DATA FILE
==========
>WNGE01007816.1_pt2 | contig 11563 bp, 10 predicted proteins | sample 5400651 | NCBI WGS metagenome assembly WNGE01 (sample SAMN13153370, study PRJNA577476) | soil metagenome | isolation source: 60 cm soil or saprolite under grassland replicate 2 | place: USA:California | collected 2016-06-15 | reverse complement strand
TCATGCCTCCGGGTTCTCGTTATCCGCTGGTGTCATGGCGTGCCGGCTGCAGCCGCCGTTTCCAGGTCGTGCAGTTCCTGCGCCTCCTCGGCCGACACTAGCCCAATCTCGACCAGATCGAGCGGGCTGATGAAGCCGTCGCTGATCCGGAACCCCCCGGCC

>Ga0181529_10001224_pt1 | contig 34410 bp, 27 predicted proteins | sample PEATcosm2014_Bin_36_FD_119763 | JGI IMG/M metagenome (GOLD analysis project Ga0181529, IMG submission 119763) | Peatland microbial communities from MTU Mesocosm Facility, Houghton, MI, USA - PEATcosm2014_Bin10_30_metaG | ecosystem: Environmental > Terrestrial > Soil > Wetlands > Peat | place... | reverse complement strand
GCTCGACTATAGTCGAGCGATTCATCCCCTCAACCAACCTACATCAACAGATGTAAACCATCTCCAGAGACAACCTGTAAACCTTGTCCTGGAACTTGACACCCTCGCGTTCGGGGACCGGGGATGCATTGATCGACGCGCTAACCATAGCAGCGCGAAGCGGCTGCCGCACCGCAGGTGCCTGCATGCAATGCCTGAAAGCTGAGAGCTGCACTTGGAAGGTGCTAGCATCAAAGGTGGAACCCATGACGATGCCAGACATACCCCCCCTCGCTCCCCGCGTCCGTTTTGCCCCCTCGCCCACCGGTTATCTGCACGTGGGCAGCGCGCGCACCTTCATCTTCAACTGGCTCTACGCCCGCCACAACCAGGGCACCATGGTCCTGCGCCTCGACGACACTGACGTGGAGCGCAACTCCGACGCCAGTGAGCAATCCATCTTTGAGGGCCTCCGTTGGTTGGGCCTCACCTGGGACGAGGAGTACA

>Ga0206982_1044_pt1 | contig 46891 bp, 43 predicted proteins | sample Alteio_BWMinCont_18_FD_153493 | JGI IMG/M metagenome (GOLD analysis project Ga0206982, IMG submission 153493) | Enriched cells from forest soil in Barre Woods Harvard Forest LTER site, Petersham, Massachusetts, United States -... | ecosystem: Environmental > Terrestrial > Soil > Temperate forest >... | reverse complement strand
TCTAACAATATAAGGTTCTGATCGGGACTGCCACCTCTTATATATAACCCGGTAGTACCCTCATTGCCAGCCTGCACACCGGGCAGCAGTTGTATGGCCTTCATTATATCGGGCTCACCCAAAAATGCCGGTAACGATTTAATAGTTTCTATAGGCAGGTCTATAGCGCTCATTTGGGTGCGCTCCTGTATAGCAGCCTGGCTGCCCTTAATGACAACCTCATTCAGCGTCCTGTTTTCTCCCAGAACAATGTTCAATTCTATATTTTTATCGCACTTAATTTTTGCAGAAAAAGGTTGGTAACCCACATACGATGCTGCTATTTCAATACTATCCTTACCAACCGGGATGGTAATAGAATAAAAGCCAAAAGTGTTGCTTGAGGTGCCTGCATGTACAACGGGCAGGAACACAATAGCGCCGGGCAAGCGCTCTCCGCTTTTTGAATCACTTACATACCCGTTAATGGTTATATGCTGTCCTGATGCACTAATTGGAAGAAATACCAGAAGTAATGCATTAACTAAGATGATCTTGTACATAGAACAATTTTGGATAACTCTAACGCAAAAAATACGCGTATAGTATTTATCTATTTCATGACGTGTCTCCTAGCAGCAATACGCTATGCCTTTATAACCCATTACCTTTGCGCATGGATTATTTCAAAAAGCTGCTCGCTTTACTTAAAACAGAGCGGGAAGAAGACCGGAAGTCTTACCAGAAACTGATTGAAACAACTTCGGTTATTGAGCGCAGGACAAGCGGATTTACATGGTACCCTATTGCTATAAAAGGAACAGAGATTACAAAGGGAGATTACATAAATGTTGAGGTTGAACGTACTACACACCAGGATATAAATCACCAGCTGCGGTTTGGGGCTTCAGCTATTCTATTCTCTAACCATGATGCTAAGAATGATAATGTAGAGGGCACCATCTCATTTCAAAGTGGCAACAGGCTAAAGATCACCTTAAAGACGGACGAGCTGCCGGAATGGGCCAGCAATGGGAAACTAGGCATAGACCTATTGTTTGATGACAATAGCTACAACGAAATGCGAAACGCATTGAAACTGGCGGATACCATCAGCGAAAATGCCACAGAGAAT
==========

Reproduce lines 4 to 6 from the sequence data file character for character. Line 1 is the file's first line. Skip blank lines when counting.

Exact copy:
GCTCGACTATAGTCGAGCGATTCATCCCCTCAACCAACCTACATCAACAGATGTAAACCATCTCCAGAGACAACCTGTAAACCTTGTCCTGGAACTTGACACCCTCGCGTTCGGGGACCGGGGATGCATTGATCGACGCGCTAACCATAGCAGCGCGAAGCGGCTGCCGCACCGCAGGTGCCTGCATGCAATGCCTGAAAGCTGAGAGCTGCACTTGGAAGGTGCTAGCATCAAAGGTGGAACCCATGACGATGCCAGACATACCCCCCCTCGCTCCCCGCGTCCGTTTTGCCCCCTCGCCCACCGGTTATCTGCACGTGGGCAGCGCGCGCACCTTCATCTTCAACTGGCTCTACGCCCGCCACAACCAGGGCACCATGGTCCTGCGCCTCGACGACACTGACGTGGAGCGCAACTCCGACGCCAGTGAGCAATCCATCTTTGAGGGCCTCCGTTGGTTGGGCCTCACCTGGGACGAGGAGTACA

>Ga0206982_1044_pt1 | contig 46891 bp, 43 predicted proteins | sample Alteio_BWMinCont_18_FD_153493 | JGI IMG/M metagenome (GOLD analysis project Ga0206982, IMG submission 153493) | Enriched cells from forest soil in Barre Woods Harvard Forest LTER site, Petersham, Massachusetts, United States -... | ecosystem: Environmental > Terrestrial > Soil > Temperate forest >... | reverse complement strand
TCTAACAATATAAGGTTCTGATCGGGACTGCCACCTCTTATATATAACCCGGTAGTACCCTCATTGCCAGCCTGCACACCGGGCAGCAGTTGTATGGCCTTCATTATATCGGGCTCACCCAAAAATGCCGGTAACGATTTAATAGTTTCTATAGGCAGGTCTATAGCGCTCATTTGGGTGCGCTCCTGTATAGCAGCCTGGCTGCCCTTAATGACAACCTCATTCAGCGTCCTGTTTTCTCCCAGAACAATGTTCAATTCTATATTTTTATCGCACTTAATTTTTGCAGAAAAAGGTTGGTAACCCACATACGATGCTGCTATTTCAATACTATCCTTACCAACCGGGATGGTAATAGAATAAAAGCCAAAAGTGTTGCTTGAGGTGCCTGCATGTACAACGGGCAGGAACACAATAGCGCCGGGCAAGCGCTCTCCGCTTTTTGAATCACTTACATACCCGTTAATGGTTATATGCTGTCCTGATGCACTAATTGGAAGAAATACCAGAAGTAATGCATTAACTAAGATGATCTTGTACATAGAACAATTTTGGATAACTCTAACGCAAAAAATACGCGTATAGTATTTATCTATTTCATGACGTGTCTCCTAGCAGCAATACGCTATGCCTTTATAACCCATTACCTTTGCGCATGGATTATTTCAAAAAGCTGCTCGCTTTACTTAAAACAGAGCGGGAAGAAGACCGGAAGTCTTACCAGAAACTGATTGAAACAACTTCGGTTATTGAGCGCAGGACAAGCGGATTTACATGGTACCCTATTGCTATAAAAGGAACAGAGATTACAAAGGGAGATTACATAAATGTTGAGGTTGAACGTACTACACACCAGGATATAAATCACCAGCTGCGGTTTGGGGCTTCAGCTATTCTATTCTCTAACCATGATGCTAAGAATGATAATGTAGAGGGCACCATCTCATTTCAAAGTGGCAACAGGCTAAAGATCACCTTAAAGACGGACGAGCTGCCGGAATGGGCCAGCAATGGGAAACTAGGCATAGACCTATTGTTTGATGACAATAGCTACAACGAAATGCGAAACGCATTGAAACTGGCGGATACCATCAGCGAAAATGCCACAGAGAAT